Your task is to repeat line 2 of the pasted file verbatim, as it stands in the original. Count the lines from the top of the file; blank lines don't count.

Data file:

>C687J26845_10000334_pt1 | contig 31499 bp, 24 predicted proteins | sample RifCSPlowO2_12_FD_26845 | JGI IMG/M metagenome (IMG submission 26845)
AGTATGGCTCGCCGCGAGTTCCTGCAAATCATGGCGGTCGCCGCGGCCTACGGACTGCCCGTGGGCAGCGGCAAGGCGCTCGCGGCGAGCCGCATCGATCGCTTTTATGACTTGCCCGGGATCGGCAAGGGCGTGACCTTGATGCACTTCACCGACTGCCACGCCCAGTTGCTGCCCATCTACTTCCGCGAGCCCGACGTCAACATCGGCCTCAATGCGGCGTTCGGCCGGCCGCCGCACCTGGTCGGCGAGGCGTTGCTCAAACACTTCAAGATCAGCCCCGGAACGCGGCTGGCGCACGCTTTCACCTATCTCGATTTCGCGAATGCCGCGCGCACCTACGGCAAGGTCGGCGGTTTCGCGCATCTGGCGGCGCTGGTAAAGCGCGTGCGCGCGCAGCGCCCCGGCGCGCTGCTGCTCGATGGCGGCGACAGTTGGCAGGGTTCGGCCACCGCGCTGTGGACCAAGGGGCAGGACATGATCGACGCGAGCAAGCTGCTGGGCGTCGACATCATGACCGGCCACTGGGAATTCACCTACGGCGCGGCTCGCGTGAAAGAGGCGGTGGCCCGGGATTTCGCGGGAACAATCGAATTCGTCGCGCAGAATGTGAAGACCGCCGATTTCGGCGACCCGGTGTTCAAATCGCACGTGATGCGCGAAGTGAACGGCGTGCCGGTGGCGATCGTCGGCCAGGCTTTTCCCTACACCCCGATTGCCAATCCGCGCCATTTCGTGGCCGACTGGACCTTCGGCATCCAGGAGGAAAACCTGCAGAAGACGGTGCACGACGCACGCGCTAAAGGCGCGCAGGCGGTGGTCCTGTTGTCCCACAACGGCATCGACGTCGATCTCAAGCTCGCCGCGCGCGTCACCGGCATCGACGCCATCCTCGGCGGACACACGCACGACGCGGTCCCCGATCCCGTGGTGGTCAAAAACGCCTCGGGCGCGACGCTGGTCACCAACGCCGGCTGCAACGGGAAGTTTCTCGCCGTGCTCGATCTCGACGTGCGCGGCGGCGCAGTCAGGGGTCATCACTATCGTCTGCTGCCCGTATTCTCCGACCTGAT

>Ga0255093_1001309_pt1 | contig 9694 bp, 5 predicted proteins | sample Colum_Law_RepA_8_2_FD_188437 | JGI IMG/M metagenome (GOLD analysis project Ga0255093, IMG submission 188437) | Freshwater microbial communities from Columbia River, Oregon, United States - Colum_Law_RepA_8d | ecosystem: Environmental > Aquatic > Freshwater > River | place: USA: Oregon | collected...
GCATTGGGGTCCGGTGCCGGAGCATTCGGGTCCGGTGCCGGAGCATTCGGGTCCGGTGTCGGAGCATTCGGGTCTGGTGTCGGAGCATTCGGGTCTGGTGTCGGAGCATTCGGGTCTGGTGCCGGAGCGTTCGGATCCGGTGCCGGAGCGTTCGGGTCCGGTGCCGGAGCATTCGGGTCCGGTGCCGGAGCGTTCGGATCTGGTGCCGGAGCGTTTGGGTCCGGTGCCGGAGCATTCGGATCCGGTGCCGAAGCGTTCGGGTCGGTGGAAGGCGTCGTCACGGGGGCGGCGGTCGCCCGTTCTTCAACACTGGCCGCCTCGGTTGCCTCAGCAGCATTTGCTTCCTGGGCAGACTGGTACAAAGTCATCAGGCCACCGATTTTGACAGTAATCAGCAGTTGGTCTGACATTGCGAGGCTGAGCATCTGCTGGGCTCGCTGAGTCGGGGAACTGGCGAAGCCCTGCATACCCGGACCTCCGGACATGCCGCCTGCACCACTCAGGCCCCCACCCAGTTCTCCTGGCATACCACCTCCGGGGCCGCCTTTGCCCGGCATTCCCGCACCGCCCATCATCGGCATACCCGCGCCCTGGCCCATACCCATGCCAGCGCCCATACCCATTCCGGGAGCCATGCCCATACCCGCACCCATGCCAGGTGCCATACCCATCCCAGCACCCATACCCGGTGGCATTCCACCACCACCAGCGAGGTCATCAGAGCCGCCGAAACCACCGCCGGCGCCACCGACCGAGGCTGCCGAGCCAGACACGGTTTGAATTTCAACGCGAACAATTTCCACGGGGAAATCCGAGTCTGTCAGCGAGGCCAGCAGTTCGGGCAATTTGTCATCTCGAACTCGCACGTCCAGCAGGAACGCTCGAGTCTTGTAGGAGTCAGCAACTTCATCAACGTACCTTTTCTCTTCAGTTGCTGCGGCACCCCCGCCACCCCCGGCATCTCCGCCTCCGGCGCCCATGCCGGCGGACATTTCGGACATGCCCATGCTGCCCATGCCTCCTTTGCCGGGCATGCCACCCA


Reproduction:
AGTATGGCTCGCCGCGAGTTCCTGCAAATCATGGCGGTCGCCGCGGCCTACGGACTGCCCGTGGGCAGCGGCAAGGCGCTCGCGGCGAGCCGCATCGATCGCTTTTATGACTTGCCCGGGATCGGCAAGGGCGTGACCTTGATGCACTTCACCGACTGCCACGCCCAGTTGCTGCCCATCTACTTCCGCGAGCCCGACGTCAACATCGGCCTCAATGCGGCGTTCGGCCGGCCGCCGCACCTGGTCGGCGAGGCGTTGCTCAAACACTTCAAGATCAGCCCCGGAACGCGGCTGGCGCACGCTTTCACCTATCTCGATTTCGCGAATGCCGCGCGCACCTACGGCAAGGTCGGCGGTTTCGCGCATCTGGCGGCGCTGGTAAAGCGCGTGCGCGCGCAGCGCCCCGGCGCGCTGCTGCTCGATGGCGGCGACAGTTGGCAGGGTTCGGCCACCGCGCTGTGGACCAAGGGGCAGGACATGATCGACGCGAGCAAGCTGCTGGGCGTCGACATCATGACCGGCCACTGGGAATTCACCTACGGCGCGGCTCGCGTGAAAGAGGCGGTGGCCCGGGATTTCGCGGGAACAATCGAATTCGTCGCGCAGAATGTGAAGACCGCCGATTTCGGCGACCCGGTGTTCAAATCGCACGTGATGCGCGAAGTGAACGGCGTGCCGGTGGCGATCGTCGGCCAGGCTTTTCCCTACACCCCGATTGCCAATCCGCGCCATTTCGTGGCCGACTGGACCTTCGGCATCCAGGAGGAAAACCTGCAGAAGACGGTGCACGACGCACGCGCTAAAGGCGCGCAGGCGGTGGTCCTGTTGTCCCACAACGGCATCGACGTCGATCTCAAGCTCGCCGCGCGCGTCACCGGCATCGACGCCATCCTCGGCGGACACACGCACGACGCGGTCCCCGATCCCGTGGTGGTCAAAAACGCCTCGGGCGCGACGCTGGTCACCAACGCCGGCTGCAACGGGAAGTTTCTCGCCGTGCTCGATCTCGACGTGCGCGGCGGCGCAGTCAGGGGTCATCACTATCGTCTGCTGCCCGTATTCTCCGACCTGAT